Acclaimed photographer James Balog, who has chronicled the natural environment for three decades for National Geographic, discusses his climate change project “The Extreme Ice Survey” Tuesday, April 17 at 7 p.m. in Lawrence University’s Warch Campus Center.
Combining art and science, Balog creates innovative, dynamic and sometimes shocking interpretations of the world’s fast-changing landscapes, plants and animals. In 2005, Balog founded the Extreme Ice Survey (EIS) to document the impact of global climate change.
The most wide-ranging, ground-based, photographic study of glaciers ever conducted, the EIS employed 27 time-lapse cameras at remote sites in Greenland, Iceland, Nepal, Alaska, and the Rocky Mountains, recording nearly one million photographs that reveal the extraordinary ongoing retreat of glaciers and ice sheets, and providing visual evidence vital to scientists studying glacier dynamics.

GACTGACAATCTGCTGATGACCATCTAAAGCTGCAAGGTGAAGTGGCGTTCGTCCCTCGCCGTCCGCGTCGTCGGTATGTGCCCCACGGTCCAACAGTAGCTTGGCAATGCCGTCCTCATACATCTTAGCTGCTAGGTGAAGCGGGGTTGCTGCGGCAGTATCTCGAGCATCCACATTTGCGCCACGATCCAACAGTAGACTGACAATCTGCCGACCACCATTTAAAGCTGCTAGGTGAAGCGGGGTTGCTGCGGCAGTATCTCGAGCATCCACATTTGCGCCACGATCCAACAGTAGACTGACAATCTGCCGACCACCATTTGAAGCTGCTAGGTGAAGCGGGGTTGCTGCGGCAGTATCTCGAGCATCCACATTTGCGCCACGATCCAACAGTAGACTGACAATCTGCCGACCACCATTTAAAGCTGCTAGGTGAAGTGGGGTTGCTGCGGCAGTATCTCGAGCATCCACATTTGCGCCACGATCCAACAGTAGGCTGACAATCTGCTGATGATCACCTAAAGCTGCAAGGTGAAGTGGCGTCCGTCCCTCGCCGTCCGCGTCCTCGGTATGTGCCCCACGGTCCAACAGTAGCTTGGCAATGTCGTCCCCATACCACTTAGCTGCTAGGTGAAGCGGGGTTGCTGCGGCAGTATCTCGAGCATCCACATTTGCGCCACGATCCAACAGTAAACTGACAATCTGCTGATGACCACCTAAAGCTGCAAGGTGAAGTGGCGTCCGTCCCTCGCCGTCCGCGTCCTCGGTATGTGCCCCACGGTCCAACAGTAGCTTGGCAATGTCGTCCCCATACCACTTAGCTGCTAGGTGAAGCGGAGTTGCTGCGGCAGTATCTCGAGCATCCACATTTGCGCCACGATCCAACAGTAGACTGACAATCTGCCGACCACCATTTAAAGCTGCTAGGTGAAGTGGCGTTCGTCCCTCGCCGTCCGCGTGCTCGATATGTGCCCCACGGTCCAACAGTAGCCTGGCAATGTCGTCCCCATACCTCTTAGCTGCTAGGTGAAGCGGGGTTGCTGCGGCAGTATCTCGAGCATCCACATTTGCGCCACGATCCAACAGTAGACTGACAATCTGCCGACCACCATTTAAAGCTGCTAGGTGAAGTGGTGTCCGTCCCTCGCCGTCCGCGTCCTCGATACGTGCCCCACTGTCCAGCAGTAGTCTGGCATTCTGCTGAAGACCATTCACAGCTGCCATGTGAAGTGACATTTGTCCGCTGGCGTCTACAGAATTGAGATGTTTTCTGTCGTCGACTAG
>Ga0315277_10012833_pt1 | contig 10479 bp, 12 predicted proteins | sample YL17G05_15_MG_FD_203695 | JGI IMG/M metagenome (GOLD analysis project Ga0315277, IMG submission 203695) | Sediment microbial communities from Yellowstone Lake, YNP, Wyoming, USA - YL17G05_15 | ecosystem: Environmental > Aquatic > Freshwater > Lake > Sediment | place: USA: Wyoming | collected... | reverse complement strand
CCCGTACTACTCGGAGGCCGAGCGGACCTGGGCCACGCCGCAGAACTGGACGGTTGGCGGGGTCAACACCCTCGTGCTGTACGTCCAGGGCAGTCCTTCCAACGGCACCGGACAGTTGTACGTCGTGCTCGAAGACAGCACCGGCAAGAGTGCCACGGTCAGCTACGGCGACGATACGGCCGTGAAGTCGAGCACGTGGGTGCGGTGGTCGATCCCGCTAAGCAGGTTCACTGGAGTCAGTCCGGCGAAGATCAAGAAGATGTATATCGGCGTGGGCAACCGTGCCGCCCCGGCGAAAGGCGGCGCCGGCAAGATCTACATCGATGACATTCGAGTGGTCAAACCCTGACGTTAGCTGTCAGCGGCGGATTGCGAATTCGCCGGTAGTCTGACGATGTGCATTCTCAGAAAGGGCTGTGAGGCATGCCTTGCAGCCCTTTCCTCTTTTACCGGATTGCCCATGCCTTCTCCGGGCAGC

National Geographic showcased this work in the June 2007 and June 2010 issues and the EIS project was the focus of the 2009 NOVA documentary “Extreme Ice.” It also was the subject of the feature-length documentary, “Chasing Ice,” which premiered at the Sundance Film Festival in January of this year.
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